From an unfinished shopping mall in Elk Grove to the ghostly quiet office parks of South Placer, the slump that has overtaken commercial real estate could rival the meltdown in the housing market.
Across the Sacramento region, vacancy rates have soared while rents and property values have plummeted, leaving many landlords struggling to pay their mortgages. A few are in bankruptcy protection.
Sacramento's troubles are worse than most, according to national analysts, but the threat looms across the entire country. With the national economy seemingly poised for a recovery, some experts fear the recession could be prolonged if commercial loans go bust like residential mortgages.
"It's very analogous to what happened with the residential market," said Mark Friedman, a prominent Sacramento commercial developer. "Money was cheap, growth was rapid, and we built a lot more product than we needed."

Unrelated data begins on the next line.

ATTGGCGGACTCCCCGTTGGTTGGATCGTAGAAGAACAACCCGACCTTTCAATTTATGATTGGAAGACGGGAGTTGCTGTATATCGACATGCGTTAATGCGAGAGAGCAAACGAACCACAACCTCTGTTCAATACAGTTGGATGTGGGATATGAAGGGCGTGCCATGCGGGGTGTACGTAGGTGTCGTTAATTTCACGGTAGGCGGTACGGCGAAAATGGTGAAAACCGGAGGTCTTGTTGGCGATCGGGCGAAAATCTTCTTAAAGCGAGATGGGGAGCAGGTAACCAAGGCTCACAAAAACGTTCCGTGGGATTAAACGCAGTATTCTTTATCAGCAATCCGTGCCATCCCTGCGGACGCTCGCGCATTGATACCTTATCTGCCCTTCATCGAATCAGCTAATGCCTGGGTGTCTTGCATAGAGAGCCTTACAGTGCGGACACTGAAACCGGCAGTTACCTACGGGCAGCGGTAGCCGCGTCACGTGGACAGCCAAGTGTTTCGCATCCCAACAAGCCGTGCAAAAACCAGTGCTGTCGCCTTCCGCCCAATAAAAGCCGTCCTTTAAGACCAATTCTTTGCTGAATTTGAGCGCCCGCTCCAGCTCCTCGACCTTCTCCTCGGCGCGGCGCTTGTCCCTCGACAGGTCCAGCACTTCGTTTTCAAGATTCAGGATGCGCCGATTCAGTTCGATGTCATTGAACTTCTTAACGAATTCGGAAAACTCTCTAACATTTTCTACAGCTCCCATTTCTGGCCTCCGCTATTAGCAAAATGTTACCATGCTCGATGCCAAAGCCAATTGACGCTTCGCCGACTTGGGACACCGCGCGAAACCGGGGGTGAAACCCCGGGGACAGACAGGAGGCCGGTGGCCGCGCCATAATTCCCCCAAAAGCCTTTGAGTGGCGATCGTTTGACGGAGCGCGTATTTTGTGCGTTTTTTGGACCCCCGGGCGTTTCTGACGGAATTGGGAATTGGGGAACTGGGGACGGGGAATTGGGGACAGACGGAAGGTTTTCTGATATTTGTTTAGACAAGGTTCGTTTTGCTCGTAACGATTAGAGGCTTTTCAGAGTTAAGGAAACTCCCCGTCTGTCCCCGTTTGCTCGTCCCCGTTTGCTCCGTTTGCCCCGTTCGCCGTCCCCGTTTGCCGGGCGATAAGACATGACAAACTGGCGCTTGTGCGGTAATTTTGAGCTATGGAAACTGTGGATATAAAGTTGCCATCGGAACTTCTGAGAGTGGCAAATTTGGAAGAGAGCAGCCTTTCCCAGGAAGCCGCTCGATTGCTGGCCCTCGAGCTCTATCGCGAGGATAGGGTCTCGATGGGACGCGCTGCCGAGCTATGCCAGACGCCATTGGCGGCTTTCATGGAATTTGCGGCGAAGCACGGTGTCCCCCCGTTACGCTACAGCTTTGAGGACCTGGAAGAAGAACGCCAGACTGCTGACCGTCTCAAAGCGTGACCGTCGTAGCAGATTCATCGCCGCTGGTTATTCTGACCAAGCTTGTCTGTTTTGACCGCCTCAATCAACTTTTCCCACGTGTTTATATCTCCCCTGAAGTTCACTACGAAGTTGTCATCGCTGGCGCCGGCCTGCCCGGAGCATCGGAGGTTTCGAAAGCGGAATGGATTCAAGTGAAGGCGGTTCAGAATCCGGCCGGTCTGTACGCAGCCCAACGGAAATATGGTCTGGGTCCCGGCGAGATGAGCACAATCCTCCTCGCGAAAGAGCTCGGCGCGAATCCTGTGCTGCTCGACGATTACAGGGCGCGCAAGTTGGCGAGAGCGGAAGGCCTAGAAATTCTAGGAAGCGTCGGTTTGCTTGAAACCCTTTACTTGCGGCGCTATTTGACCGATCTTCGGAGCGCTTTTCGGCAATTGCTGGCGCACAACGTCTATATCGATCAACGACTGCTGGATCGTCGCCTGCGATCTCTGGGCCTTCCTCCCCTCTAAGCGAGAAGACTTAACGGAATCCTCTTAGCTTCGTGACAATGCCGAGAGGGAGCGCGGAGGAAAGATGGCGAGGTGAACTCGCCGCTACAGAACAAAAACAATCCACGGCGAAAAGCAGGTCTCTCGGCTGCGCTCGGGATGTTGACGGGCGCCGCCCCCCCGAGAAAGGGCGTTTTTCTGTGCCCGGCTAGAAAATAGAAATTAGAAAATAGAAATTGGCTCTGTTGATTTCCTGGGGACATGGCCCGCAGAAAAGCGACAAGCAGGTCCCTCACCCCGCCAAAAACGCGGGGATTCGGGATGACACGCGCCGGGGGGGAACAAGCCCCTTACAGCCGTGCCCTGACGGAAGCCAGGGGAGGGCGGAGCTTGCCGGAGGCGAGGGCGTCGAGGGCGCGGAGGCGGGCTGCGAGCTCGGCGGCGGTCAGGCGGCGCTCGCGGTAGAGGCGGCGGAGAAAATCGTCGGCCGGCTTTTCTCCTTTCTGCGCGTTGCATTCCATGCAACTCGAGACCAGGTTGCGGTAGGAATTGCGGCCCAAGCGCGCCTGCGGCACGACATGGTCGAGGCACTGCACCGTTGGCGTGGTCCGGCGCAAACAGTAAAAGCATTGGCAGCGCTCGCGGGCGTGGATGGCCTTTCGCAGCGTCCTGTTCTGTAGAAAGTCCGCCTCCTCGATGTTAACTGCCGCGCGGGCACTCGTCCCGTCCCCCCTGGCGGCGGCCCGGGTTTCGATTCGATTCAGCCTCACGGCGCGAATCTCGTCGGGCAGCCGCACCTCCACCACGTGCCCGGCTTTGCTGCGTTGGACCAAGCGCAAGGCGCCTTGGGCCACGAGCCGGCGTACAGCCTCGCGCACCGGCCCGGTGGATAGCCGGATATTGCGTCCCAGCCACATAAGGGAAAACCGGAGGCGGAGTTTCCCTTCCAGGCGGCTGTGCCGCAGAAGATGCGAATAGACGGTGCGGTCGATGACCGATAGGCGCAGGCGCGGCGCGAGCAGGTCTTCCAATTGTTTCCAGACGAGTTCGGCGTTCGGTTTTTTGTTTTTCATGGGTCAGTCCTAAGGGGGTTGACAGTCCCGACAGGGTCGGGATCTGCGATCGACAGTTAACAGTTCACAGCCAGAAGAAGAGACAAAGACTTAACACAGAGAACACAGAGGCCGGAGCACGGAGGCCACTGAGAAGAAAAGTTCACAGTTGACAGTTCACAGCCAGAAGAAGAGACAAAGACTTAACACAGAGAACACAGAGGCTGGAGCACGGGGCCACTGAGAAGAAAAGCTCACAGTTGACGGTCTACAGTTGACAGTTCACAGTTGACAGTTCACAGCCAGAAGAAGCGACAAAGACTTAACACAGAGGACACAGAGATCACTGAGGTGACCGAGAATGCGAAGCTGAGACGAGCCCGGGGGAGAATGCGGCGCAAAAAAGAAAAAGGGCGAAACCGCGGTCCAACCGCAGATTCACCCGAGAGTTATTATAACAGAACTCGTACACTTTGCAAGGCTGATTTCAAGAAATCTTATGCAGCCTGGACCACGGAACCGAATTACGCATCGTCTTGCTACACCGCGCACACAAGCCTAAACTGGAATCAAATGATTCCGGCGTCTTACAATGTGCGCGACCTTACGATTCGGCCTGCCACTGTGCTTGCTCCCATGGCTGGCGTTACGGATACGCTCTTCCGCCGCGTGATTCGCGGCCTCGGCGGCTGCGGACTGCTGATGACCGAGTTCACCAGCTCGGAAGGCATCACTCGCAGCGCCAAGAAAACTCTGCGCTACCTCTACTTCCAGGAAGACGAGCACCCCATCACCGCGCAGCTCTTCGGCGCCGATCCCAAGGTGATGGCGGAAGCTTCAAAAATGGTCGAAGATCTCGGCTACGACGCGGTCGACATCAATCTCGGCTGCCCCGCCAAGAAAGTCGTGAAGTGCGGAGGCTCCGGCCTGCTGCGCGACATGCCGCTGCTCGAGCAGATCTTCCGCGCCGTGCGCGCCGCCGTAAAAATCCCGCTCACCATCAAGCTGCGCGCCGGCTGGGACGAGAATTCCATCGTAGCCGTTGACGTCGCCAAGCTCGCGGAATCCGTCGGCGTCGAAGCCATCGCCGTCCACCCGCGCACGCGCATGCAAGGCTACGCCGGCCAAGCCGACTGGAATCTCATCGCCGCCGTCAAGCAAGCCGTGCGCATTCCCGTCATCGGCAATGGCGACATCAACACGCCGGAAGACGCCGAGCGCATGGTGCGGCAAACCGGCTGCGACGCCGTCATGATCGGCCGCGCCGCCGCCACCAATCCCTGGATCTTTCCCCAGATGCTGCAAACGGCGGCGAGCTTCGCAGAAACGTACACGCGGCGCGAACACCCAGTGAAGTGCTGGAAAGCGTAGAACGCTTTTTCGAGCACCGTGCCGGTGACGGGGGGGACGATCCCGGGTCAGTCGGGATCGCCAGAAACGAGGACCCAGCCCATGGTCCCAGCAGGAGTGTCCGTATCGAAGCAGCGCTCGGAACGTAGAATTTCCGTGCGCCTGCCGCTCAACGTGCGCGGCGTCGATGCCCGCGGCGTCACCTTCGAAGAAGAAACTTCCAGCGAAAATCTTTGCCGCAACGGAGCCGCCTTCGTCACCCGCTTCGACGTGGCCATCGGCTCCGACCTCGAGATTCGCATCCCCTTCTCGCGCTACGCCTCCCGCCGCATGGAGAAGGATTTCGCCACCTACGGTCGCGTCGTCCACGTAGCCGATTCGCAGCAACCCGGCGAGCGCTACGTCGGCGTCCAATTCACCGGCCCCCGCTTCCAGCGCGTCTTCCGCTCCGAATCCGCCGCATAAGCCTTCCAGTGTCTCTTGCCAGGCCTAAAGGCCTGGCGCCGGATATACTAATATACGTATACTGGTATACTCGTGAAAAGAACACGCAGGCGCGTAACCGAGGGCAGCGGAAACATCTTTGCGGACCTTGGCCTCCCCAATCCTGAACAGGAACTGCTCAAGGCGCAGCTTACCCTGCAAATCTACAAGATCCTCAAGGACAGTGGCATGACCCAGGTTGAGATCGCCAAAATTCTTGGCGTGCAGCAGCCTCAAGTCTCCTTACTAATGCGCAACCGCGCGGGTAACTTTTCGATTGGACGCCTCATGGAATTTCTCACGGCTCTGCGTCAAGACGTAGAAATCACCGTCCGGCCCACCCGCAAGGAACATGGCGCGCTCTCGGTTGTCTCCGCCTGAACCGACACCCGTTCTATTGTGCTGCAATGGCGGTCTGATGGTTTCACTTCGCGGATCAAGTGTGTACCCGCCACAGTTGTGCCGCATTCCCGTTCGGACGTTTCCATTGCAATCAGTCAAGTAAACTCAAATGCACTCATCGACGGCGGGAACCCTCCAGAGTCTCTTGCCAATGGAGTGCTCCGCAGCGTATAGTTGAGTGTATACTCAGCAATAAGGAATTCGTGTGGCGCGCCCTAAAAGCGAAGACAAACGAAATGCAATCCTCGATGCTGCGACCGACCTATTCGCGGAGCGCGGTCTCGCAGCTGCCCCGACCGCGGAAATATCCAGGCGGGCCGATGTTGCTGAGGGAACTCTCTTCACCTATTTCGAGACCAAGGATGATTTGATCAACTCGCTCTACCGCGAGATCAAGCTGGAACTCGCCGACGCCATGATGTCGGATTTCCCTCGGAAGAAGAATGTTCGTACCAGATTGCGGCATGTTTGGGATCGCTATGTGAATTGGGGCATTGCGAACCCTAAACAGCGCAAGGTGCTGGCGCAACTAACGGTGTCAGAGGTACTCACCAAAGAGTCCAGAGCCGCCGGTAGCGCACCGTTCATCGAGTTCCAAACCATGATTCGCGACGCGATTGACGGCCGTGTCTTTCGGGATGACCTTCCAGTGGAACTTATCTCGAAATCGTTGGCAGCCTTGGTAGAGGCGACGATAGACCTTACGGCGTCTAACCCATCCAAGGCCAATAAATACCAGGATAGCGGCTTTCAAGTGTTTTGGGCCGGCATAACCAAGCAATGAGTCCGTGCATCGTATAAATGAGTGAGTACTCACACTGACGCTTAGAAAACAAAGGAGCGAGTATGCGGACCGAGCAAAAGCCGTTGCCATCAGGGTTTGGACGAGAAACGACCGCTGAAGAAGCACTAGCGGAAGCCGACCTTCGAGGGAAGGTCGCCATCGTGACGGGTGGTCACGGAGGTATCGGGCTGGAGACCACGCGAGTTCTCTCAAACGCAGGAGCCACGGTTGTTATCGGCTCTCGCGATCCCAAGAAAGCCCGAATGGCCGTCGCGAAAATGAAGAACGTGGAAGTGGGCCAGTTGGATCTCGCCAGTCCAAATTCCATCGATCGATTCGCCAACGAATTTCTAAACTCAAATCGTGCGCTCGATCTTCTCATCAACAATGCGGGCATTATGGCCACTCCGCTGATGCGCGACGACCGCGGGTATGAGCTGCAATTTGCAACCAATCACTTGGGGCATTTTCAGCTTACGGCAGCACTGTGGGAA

Others, though, say the problems in commercial don't run as deep. Most developers didn't borrow as recklessly as homeowners and are able to cushion themselves against falling revenue streams.
"People were so highly leveraged in their homes — they were borrowing against them to buy their big-screen TVs or whatever," said Mitch Derenzo, chief financial officer at American River Bank of Sacramento. "It doesn't appear that the commercial side is so highly leveraged."
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